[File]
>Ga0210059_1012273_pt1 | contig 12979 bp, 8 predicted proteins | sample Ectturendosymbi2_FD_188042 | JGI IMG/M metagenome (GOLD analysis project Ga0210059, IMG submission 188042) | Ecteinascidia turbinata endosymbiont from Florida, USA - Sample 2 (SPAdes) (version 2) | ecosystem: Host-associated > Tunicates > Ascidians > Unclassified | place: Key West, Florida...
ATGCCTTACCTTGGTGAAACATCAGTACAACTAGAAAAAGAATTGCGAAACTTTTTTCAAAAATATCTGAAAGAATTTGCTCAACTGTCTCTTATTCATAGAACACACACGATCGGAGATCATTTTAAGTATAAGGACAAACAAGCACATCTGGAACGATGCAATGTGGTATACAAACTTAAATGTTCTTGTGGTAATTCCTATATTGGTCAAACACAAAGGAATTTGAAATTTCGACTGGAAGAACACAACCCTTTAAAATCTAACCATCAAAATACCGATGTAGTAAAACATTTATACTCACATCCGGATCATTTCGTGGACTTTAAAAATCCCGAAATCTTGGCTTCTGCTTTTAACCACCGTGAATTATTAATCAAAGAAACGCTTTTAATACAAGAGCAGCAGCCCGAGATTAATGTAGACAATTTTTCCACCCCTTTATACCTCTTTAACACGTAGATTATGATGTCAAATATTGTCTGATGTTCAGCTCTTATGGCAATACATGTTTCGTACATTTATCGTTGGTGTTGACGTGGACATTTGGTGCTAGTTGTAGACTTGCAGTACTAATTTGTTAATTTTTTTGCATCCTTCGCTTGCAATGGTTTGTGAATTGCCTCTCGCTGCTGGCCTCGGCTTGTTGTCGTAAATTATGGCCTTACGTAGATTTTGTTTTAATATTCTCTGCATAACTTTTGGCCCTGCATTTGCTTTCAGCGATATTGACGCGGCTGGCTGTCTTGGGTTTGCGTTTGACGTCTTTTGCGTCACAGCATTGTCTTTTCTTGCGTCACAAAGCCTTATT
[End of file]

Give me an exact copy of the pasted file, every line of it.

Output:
>Ga0210059_1012273_pt1 | contig 12979 bp, 8 predicted proteins | sample Ectturendosymbi2_FD_188042 | JGI IMG/M metagenome (GOLD analysis project Ga0210059, IMG submission 188042) | Ecteinascidia turbinata endosymbiont from Florida, USA - Sample 2 (SPAdes) (version 2) | ecosystem: Host-associated > Tunicates > Ascidians > Unclassified | place: Key West, Florida...
ATGCCTTACCTTGGTGAAACATCAGTACAACTAGAAAAAGAATTGCGAAACTTTTTTCAAAAATATCTGAAAGAATTTGCTCAACTGTCTCTTATTCATAGAACACACACGATCGGAGATCATTTTAAGTATAAGGACAAACAAGCACATCTGGAACGATGCAATGTGGTATACAAACTTAAATGTTCTTGTGGTAATTCCTATATTGGTCAAACACAAAGGAATTTGAAATTTCGACTGGAAGAACACAACCCTTTAAAATCTAACCATCAAAATACCGATGTAGTAAAACATTTATACTCACATCCGGATCATTTCGTGGACTTTAAAAATCCCGAAATCTTGGCTTCTGCTTTTAACCACCGTGAATTATTAATCAAAGAAACGCTTTTAATACAAGAGCAGCAGCCCGAGATTAATGTAGACAATTTTTCCACCCCTTTATACCTCTTTAACACGTAGATTATGATGTCAAATATTGTCTGATGTTCAGCTCTTATGGCAATACATGTTTCGTACATTTATCGTTGGTGTTGACGTGGACATTTGGTGCTAGTTGTAGACTTGCAGTACTAATTTGTTAATTTTTTTGCATCCTTCGCTTGCAATGGTTTGTGAATTGCCTCTCGCTGCTGGCCTCGGCTTGTTGTCGTAAATTATGGCCTTACGTAGATTTTGTTTTAATATTCTCTGCATAACTTTTGGCCCTGCATTTGCTTTCAGCGATATTGACGCGGCTGGCTGTCTTGGGTTTGCGTTTGACGTCTTTTGCGTCACAGCATTGTCTTTTCTTGCGTCACAAAGCCTTATT